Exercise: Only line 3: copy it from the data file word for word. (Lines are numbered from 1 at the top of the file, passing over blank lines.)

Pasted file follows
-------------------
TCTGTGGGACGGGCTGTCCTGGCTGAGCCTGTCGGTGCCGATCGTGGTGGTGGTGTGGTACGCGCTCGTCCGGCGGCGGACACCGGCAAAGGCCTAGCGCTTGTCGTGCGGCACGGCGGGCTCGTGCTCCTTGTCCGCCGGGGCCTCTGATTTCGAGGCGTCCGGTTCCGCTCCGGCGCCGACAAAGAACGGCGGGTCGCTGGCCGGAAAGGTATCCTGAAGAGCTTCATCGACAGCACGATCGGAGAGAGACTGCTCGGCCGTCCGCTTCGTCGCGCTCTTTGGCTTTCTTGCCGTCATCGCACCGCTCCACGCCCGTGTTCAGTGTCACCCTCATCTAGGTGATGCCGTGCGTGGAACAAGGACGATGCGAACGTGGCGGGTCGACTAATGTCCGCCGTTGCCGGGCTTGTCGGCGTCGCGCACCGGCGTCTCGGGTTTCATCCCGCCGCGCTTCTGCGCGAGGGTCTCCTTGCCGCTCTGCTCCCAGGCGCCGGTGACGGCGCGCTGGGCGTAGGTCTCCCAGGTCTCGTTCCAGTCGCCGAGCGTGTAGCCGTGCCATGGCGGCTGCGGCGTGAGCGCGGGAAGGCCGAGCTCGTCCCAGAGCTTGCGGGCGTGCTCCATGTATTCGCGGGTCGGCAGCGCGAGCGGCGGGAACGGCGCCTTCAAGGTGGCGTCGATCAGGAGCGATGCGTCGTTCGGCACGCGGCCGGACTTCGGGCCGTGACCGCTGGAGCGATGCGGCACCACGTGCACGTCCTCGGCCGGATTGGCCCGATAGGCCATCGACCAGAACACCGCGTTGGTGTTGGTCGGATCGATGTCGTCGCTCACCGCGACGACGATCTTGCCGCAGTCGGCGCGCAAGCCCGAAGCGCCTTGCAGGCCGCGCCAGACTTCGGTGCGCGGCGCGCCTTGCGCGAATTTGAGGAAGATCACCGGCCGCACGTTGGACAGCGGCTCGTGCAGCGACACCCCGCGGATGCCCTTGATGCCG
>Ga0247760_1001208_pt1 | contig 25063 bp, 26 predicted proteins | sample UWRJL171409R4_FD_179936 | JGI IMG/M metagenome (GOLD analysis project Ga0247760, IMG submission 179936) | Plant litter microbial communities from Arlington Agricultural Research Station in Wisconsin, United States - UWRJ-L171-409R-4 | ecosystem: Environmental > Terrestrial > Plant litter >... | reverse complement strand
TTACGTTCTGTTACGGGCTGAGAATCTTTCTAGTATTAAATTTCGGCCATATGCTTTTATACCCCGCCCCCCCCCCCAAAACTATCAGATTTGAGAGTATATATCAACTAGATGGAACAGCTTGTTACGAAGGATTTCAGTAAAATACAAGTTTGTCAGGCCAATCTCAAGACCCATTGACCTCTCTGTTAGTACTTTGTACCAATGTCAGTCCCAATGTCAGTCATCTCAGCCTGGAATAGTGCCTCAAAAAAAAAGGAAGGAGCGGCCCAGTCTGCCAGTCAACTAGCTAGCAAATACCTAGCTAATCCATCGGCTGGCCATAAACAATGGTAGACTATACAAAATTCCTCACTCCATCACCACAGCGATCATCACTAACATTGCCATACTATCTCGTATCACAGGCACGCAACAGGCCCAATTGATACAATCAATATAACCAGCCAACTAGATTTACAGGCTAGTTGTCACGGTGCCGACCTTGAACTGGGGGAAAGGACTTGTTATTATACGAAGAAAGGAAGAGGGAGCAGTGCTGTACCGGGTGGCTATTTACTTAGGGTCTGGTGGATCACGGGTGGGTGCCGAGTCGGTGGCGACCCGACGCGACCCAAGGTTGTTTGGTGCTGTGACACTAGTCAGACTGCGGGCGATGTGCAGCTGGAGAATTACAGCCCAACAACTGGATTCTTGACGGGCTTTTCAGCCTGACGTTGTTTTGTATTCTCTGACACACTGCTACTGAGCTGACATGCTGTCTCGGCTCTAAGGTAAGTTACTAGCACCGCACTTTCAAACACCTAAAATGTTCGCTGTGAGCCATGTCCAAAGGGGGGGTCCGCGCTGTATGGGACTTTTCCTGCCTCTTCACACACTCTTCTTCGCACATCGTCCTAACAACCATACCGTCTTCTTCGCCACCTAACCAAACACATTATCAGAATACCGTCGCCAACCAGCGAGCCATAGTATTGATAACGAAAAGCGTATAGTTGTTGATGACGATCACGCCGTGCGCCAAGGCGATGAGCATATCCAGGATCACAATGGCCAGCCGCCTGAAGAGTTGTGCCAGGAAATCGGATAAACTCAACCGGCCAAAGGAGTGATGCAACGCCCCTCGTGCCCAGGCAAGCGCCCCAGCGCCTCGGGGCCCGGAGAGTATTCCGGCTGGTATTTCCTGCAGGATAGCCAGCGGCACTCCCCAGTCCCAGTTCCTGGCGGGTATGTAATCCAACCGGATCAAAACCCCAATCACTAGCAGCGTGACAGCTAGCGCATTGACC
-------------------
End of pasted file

TTACGTTCTGTTACGGGCTGAGAATCTTTCTAGTATTAAATTTCGGCCATATGCTTTTATACCCCGCCCCCCCCCCCAAAACTATCAGATTTGAGAGTATATATCAACTAGATGGAACAGCTTGTTACGAAGGATTTCAGTAAAATACAAGTTTGTCAGGCCAATCTCAAGACCCATTGACCTCTCTGTTAGTACTTTGTACCAATGTCAGTCCCAATGTCAGTCATCTCAGCCTGGAATAGTGCCTCAAAAAAAAAGGAAGGAGCGGCCCAGTCTGCCAGTCAACTAGCTAGCAAATACCTAGCTAATCCATCGGCTGGCCATAAACAATGGTAGACTATACAAAATTCCTCACTCCATCACCACAGCGATCATCACTAACATTGCCATACTATCTCGTATCACAGGCACGCAACAGGCCCAATTGATACAATCAATATAACCAGCCAACTAGATTTACAGGCTAGTTGTCACGGTGCCGACCTTGAACTGGGGGAAAGGACTTGTTATTATACGAAGAAAGGAAGAGGGAGCAGTGCTGTACCGGGTGGCTATTTACTTAGGGTCTGGTGGATCACGGGTGGGTGCCGAGTCGGTGGCGACCCGACGCGACCCAAGGTTGTTTGGTGCTGTGACACTAGTCAGACTGCGGGCGATGTGCAGCTGGAGAATTACAGCCCAACAACTGGATTCTTGACGGGCTTTTCAGCCTGACGTTGTTTTGTATTCTCTGACACACTGCTACTGAGCTGACATGCTGTCTCGGCTCTAAGGTAAGTTACTAGCACCGCACTTTCAAACACCTAAAATGTTCGCTGTGAGCCATGTCCAAAGGGGGGGTCCGCGCTGTATGGGACTTTTCCTGCCTCTTCACACACTCTTCTTCGCACATCGTCCTAACAACCATACCGTCTTCTTCGCCACCTAACCAAACACATTATCAGAATACCGTCGCCAACCAGCGAGCCATAGTATTGATAACGAAAAGCGTATAGTTGTTGATGACGATCACGCCGTGCGCCAAGGCGATGAGCATATCCAGGATCACAATGGCCAGCCGCCTGAAGAGTTGTGCCAGGAAATCGGATAAACTCAACCGGCCAAAGGAGTGATGCAACGCCCCTCGTGCCCAGGCAAGCGCCCCAGCGCCTCGGGGCCCGGAGAGTATTCCGGCTGGTATTTCCTGCAGGATAGCCAGCGGCACTCCCCAGTCCCAGTTCCTGGCGGGTATGTAATCCAACCGGATCAAAACCCCAATCACTAGCAGCGTGACAGCTAGCGCATTGACC